New Delhi: The International Court of Justice (ICJ) is likely to pronounce its judgment on Wednesday in Kulbhushan Jadhav's case. Jadhav, an Indian national, has been sentenced to death by a Pakistani military court on alleged charges of espionage and terrorism.
India has repeatedly sought consular access to Jadhav since March 2016, when the High Commission of India in Islamabad was first informed of his custody with Pakistan authorities. In a statement in the Rajya Sabha on April 11, 2017, then External Affairs Minister Sushma Swaraj had reiterated that "Kulbhushan Jadhav has been awarded a death sentence by a Pakistani military court-martial on concocted charges, I repeat on concocted charges."
"To make matters even more absurd, three hours after the death sentence was announced the Indian High Commission received an official communication from the Foreign Ministry of Pakistan reiterating the Pakistani proposal for conditional consular access. That tells us a lot about the farcical nature of the alleged proceedings which have led to an indefensible verdict against an innocent kidnapped Indian," Swaraj had informed the Upper House of Parliament.
"Our position on this matter is clear. There is no evidence of wrongdoing by Jadhav. If anything, he is the victim of a plan that seeks to cast aspersions on India to deflect international attention from Pakistan's well-known record of sponsoring and supporting terrorism. Under these circumstances, we have no choice but to regard the sentence, if carried out, as an act of premeditated murder," she had further said in the statement. The verdict is likely to be read out by President of the ICJ Judge Abdulqawi Ahmed Yusuf at around 6:30 pm (IST) at the Peace Palace in The Hague.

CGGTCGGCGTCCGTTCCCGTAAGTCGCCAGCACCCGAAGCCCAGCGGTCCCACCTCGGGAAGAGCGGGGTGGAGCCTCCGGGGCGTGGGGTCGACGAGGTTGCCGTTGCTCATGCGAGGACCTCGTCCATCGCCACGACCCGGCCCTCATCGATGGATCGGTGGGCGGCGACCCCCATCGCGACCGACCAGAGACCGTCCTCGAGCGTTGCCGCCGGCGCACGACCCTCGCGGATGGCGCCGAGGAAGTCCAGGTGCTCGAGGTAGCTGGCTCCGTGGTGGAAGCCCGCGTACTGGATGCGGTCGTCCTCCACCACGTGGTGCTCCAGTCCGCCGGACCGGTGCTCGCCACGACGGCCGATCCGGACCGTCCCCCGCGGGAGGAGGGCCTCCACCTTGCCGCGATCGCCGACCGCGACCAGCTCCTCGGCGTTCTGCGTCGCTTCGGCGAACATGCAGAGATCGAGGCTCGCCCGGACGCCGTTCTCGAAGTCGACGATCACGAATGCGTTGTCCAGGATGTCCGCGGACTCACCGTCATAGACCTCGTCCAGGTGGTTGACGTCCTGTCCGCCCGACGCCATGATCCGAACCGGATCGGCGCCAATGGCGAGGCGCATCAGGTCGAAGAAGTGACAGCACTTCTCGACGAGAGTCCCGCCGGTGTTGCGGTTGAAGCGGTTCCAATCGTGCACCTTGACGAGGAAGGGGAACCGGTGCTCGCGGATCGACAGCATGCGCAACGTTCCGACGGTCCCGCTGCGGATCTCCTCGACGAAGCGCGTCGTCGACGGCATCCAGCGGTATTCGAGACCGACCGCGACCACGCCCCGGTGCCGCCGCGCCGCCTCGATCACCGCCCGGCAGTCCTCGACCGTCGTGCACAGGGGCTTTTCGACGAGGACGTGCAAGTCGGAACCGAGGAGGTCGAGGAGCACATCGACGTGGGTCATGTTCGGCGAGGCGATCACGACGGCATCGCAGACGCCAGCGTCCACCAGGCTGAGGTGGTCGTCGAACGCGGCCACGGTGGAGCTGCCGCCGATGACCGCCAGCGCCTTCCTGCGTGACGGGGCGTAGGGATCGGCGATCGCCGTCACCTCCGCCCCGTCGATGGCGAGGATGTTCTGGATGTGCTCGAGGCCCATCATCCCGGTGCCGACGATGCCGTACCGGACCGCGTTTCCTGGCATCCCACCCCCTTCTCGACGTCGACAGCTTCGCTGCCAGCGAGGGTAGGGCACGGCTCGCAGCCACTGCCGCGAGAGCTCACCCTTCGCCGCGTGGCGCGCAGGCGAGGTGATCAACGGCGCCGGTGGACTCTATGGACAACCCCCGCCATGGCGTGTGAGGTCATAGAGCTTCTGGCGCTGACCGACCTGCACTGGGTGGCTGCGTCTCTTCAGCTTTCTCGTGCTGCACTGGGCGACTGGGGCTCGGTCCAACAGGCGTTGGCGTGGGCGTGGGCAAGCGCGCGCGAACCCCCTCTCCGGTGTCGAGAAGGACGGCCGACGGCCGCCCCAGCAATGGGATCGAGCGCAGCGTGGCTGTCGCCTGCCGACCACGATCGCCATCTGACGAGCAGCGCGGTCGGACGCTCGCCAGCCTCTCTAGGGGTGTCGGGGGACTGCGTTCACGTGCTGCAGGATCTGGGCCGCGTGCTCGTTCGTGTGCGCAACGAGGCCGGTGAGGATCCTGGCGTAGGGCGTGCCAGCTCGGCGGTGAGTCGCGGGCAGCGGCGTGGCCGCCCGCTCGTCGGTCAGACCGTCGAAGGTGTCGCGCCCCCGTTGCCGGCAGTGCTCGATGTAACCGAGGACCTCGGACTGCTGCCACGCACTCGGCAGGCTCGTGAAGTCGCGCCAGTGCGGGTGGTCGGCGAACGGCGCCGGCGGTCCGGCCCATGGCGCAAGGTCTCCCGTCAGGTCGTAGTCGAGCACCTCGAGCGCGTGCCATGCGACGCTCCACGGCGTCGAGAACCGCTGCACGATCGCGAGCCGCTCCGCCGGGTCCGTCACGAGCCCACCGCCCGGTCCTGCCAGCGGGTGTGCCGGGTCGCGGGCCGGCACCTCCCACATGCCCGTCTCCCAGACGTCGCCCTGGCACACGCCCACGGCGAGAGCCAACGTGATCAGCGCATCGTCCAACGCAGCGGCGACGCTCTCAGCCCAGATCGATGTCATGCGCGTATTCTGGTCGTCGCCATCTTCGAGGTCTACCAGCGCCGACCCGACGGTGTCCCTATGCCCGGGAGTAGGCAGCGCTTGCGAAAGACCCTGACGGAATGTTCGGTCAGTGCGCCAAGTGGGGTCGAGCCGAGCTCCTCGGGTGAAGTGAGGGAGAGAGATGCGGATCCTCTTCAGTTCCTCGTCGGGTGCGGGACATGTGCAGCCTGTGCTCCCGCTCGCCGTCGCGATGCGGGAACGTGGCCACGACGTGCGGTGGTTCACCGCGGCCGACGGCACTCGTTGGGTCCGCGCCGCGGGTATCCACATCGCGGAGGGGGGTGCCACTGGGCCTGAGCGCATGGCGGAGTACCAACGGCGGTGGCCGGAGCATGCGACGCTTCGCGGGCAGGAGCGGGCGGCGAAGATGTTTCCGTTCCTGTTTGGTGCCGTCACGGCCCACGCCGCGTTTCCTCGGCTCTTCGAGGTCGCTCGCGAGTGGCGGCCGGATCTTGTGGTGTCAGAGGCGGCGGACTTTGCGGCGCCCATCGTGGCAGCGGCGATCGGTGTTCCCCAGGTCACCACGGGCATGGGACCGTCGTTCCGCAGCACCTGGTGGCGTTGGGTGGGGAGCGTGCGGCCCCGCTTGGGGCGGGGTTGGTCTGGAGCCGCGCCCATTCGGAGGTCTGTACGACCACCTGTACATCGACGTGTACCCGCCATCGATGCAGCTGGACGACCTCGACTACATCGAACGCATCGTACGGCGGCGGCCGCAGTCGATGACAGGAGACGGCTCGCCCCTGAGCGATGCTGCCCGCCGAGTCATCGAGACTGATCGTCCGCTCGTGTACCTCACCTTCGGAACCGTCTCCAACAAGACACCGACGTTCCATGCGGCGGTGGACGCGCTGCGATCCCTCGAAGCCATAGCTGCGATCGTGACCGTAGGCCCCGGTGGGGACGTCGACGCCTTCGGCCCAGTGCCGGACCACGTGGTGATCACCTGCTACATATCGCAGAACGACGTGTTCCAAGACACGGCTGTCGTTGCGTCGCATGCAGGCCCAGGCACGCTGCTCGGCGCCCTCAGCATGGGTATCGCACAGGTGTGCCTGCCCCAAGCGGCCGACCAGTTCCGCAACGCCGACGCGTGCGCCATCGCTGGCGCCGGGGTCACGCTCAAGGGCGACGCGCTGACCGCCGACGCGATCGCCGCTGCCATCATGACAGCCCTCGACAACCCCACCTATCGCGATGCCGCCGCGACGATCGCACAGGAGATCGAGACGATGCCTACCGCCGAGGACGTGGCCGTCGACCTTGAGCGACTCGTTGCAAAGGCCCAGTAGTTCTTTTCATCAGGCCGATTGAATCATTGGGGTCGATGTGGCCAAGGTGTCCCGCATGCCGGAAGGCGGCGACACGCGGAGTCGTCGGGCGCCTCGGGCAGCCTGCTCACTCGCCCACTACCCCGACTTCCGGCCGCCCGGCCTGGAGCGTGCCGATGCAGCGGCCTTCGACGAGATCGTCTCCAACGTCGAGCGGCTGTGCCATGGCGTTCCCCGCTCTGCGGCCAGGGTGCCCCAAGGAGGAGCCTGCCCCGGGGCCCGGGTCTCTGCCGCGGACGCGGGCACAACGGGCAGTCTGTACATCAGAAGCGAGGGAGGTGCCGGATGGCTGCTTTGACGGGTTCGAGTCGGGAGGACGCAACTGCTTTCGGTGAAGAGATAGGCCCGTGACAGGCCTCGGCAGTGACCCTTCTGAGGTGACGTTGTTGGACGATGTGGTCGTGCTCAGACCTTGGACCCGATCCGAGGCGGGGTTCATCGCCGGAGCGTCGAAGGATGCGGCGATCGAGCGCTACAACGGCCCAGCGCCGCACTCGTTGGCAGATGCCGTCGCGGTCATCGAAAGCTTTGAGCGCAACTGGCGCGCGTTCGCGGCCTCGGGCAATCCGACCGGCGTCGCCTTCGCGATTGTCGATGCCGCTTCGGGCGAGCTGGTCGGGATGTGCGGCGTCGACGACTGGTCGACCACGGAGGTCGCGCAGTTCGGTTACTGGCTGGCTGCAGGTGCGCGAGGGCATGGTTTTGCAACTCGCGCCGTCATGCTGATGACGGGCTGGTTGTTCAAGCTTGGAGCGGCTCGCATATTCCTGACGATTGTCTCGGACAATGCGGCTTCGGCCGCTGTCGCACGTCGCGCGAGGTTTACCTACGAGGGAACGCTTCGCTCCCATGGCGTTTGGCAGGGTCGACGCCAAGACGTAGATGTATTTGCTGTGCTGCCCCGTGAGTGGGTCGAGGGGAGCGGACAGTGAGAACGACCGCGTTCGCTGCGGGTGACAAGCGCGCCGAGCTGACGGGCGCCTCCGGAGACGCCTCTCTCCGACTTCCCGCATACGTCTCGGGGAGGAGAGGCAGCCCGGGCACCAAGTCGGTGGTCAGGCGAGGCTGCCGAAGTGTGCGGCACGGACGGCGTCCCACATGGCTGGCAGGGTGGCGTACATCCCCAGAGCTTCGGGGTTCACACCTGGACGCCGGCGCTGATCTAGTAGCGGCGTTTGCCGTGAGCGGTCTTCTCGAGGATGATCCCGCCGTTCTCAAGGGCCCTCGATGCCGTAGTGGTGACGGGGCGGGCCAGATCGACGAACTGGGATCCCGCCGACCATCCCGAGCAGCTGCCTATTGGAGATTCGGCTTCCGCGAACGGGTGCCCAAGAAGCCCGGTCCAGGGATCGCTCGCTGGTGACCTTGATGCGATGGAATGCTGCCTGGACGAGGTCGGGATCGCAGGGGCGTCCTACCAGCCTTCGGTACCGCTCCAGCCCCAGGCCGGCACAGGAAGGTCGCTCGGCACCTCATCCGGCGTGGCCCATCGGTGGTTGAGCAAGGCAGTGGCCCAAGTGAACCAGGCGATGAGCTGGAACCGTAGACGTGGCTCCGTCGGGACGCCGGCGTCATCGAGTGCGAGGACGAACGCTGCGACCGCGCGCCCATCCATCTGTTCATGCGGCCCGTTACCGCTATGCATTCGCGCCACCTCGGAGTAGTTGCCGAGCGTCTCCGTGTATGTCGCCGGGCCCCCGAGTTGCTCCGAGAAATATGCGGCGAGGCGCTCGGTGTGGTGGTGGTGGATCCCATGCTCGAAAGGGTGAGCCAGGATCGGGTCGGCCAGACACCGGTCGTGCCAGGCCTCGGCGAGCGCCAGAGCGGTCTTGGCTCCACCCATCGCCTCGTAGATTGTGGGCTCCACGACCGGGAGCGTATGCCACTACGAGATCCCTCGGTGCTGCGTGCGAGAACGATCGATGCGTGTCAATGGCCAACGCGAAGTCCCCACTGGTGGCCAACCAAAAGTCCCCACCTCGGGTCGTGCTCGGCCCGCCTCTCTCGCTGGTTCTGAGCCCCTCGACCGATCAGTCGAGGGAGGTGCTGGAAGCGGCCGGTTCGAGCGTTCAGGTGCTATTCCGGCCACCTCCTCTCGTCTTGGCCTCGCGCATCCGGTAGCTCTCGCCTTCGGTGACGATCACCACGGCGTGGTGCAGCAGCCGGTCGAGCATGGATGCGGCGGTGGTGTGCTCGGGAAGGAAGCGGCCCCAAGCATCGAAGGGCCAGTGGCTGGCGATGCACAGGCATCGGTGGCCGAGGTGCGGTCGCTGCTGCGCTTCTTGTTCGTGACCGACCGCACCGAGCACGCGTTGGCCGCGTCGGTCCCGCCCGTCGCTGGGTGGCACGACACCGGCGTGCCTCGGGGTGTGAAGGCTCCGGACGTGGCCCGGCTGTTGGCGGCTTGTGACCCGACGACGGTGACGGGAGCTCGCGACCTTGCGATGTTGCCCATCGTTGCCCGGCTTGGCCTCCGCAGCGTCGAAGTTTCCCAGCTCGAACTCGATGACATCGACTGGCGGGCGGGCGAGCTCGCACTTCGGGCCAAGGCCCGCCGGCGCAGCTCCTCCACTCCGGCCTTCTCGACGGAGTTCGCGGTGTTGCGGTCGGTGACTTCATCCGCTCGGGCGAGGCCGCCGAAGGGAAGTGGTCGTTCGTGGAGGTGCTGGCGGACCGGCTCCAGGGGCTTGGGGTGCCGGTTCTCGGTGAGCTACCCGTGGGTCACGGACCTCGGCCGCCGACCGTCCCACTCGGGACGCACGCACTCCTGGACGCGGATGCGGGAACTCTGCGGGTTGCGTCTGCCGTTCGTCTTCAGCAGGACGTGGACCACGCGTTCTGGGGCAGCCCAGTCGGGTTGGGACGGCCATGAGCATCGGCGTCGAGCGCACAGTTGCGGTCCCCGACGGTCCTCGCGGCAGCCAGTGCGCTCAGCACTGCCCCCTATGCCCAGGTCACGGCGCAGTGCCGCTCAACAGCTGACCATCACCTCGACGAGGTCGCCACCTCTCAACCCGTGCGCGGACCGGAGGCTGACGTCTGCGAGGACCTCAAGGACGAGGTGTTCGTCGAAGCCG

According to media reports, the Indian side is expected to be represented by Joint Secretary (Pakistan, Afghanistan, and Iran) Deepak Mittal and officials from the Legal and Treaties Division of the Ministry of External Affairs (MEA). Pakistan's legal team, headed by Attorney General for Pakistan Anwar Mansoor Khan has reached The Hague in the Netherlands, where the ICJ is headquartered. The team also included Foreign Office Spokesperson Muhammad Faisal.
Jadhav, a 49-year-old former Naval officer, was sentenced to death by a Pakistani military court on April 11, 2017, on alleged charges of espionage and terrorism. Following this, India had approached the ICJ against Pakistan "for egregious violations of the Vienna Convention on Consular Relations, 1963" in the matter. India has contended that it had not been informed of Jadhav's detention until long after his arrest and that Pakistan had failed to inform the accused of his rights.
India further alleged that in violation of the Vienna Convention the authorities of Pakistan had denied India its right of consular access to Jadhav, despite repeated requests. Subsequently, on May 18, 2017, a 10-member bench of the ICJ restrained Pakistan from executing Jadhav till the adjudication of the case.
In February this year, the ICJ rejected five pleas made by Pakistan during the hearing of Jadhav's case, including the playing of so-called "confessional statement" of the Indian national and a request to adjourn the hearing citing illness of its ad-hoc judge. The four-day hearing in Jadhav's case started on February 18 at the ICJ headquarters in The Hague. Pakistan had further urged the ICJ to dismiss India's plea for relief for Jadhav.